On hearing that people were interested in making a film based on their work, Robinson admits his initial reaction was: "Are you kidding me?! Why would anyone be interested?
"What we didn't bargain on was Tom McCarthy and his ability to tell a story in a compelling way," he adds. "And then to have some of the best actors in the land play us, we were just delighted."
The first time Robinson saw Keaton portraying him, he says he "almost fell off my chair".
"He did a perfect me," the acclaimed journalist explains, laughing. "Not just my voice and my semi-pseudo Boston accent, but my facial expressions, my gestures. He had it all down."
Keaton, who was nominated for an Oscar last year for 2014's Birdman (Eddie Redmayne took the gong, for portraying Stephen Hawking in The Theory Of Everything), admits it's "somewhat" tense to see the person you're playing on set.
"But then you get so busy working, you kind of forget all of that," adds the 64-year-old. "You've got the task in hand. You're going to make the movie and play the role, but it was really handy to have him around."
Robinson credits Baron, who has since gone on to helm The Washington Post, for shaking up the Globe's newsroom.
"Marty came in with a fresh eye. He came from Florida, where everything is public and he came into Boston and he said, 'What's this about all these records that are sealed?' and we all gave him this look like deer in headlights. We weren't accustomed to doing that. Our job at Spotlight was typically to expose public corruption, where there were records to look at."
Asked whether he regrets that the truth took so long to be revealed, he says: "In every major newsroom in the United States there are regrets, and not just on this story but many stories. We often missed clues."
"And not only newsrooms, if you think what people really miss," adds Keaton. "In your mind, you might mentally file that [particular fact] and forget the file; it's complex. I find it noble what Robbie did, extraordinary."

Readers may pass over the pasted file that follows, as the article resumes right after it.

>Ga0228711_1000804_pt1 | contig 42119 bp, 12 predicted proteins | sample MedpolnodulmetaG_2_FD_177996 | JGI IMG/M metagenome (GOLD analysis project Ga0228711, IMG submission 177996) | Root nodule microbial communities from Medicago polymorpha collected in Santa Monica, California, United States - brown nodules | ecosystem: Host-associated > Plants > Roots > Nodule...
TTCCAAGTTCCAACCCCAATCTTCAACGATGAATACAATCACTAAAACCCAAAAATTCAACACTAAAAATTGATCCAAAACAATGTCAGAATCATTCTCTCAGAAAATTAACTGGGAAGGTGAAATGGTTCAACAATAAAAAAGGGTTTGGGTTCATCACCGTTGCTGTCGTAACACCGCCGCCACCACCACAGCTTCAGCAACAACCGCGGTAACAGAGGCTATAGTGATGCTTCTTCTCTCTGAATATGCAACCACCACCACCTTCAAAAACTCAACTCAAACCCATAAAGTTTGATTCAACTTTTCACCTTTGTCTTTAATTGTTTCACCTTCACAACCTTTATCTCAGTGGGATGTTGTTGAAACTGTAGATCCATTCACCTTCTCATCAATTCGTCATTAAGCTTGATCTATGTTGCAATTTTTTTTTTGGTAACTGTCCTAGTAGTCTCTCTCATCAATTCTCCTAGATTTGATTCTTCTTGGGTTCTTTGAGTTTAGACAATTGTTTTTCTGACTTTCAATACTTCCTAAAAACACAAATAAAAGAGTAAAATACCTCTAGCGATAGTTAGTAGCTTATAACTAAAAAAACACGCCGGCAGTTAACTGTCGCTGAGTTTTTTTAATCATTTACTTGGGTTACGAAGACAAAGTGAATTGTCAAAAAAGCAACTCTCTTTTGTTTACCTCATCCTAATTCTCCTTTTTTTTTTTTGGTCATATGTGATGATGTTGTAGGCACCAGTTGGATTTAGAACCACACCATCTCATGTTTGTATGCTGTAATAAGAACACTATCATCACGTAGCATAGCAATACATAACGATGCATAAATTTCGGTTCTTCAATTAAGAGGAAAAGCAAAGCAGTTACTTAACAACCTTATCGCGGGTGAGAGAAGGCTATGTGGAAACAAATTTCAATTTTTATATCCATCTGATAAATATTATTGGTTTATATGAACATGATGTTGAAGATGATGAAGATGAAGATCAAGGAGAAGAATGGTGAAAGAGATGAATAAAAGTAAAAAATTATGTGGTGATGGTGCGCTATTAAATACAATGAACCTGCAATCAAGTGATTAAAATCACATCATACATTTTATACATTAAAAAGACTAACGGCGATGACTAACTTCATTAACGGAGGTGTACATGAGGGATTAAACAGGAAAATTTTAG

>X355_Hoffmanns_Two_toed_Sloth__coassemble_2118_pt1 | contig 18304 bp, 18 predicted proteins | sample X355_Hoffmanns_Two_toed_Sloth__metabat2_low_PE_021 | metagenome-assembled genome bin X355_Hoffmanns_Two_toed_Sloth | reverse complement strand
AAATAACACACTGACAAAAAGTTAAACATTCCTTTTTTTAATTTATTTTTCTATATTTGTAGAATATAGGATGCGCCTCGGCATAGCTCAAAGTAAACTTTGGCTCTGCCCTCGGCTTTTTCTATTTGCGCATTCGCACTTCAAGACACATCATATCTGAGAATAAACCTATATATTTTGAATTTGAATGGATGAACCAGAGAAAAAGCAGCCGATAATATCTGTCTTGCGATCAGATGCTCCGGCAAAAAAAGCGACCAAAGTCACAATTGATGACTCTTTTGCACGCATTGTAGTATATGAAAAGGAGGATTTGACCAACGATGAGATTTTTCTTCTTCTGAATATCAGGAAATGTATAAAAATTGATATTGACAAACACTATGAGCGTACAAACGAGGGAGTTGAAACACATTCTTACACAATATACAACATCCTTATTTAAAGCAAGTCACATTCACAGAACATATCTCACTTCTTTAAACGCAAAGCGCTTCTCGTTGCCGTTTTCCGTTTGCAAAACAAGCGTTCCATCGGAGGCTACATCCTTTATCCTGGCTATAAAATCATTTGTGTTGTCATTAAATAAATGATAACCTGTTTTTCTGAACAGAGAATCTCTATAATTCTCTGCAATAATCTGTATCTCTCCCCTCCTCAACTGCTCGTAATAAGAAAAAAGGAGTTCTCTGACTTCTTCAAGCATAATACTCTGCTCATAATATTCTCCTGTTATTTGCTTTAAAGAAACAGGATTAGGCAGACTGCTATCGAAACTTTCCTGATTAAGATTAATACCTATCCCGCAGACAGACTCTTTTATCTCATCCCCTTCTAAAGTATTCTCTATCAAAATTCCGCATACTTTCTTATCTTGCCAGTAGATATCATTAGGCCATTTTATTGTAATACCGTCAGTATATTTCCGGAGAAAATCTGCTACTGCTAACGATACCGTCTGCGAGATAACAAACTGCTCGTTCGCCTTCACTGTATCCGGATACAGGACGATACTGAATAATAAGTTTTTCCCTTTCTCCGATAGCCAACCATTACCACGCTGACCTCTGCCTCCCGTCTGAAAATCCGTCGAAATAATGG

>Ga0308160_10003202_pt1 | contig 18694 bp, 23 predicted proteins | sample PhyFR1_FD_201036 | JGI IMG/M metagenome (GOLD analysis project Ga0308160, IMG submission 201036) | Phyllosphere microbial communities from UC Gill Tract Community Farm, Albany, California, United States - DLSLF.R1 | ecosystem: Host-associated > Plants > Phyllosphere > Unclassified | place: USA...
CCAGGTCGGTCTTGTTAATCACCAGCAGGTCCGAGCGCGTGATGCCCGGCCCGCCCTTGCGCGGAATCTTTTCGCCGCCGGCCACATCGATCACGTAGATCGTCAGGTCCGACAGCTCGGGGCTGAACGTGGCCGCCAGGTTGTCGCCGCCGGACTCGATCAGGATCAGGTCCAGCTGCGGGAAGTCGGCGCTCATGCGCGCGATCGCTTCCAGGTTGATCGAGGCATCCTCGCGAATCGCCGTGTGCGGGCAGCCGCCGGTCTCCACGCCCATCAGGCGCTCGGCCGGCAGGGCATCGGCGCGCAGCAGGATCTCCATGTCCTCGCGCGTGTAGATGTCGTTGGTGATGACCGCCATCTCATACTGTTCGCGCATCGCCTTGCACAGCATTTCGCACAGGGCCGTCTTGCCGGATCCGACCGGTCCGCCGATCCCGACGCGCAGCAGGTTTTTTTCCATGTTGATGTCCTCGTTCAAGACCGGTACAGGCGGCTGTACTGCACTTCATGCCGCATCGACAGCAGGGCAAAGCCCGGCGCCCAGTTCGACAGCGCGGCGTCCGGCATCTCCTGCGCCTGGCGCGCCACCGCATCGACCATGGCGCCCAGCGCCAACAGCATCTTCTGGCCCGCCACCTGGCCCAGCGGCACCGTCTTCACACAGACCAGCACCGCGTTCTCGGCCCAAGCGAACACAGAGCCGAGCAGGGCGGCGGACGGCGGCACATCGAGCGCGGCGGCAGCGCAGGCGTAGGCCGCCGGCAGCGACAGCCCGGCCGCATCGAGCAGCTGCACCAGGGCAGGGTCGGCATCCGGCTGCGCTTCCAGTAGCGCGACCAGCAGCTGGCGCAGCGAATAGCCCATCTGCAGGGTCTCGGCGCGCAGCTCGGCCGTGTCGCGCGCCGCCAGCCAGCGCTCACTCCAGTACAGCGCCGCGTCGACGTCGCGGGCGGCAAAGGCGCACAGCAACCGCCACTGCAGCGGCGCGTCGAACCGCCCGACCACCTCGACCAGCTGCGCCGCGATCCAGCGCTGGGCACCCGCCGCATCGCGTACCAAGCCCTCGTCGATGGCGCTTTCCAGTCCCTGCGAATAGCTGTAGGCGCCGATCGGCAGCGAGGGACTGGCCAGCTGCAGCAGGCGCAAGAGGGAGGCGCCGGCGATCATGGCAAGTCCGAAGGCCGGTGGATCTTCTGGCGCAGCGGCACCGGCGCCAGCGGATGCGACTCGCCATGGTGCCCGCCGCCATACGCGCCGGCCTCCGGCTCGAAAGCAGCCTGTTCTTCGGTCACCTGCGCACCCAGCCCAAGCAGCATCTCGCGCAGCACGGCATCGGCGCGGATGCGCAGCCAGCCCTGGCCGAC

Like Robinson, Rezendes was initially uncertain of the story's potential as a film. "I sit at my desk, I read documents and answer the phone. Is that an exciting movie? I didn't really think so, but the producers had an idea of how to present it that would be interesting to people – and it was the importance of journalism."
He was "thrilled" to hear that Ruffalo, who has subsequently received an Oscar nomination for the role, would be playing him. That said, he and the actor both laugh as they recall their first meeting.
"I was a little put off at first, but Mark spent the whole day and a good part of the night at my house, and we had a wonderful time. I discovered we had a lot of things in common," Rezendes reveals.
Ruffalo confesses he felt nervous about tackling the role, "because Mike's a master at what he does and he basically changed the world with this story".
It was a big responsibility. "These are big shoes to fill," he adds.
The 48-year-old has said that there are movies you make for "them" and some, like Spotlight, that you do "for yourself". Is he referring to the big comic book movies, in which he stars as the Hulk?
"Yeah, to some degree," Ruffalo confides. "There are entertainment movies, and then there are the movies that are more issue-orientated, and maybe a little quirky and a little less mainstream.
"Those are probably the ones for me."
:: Spotlight is in cinemas from today.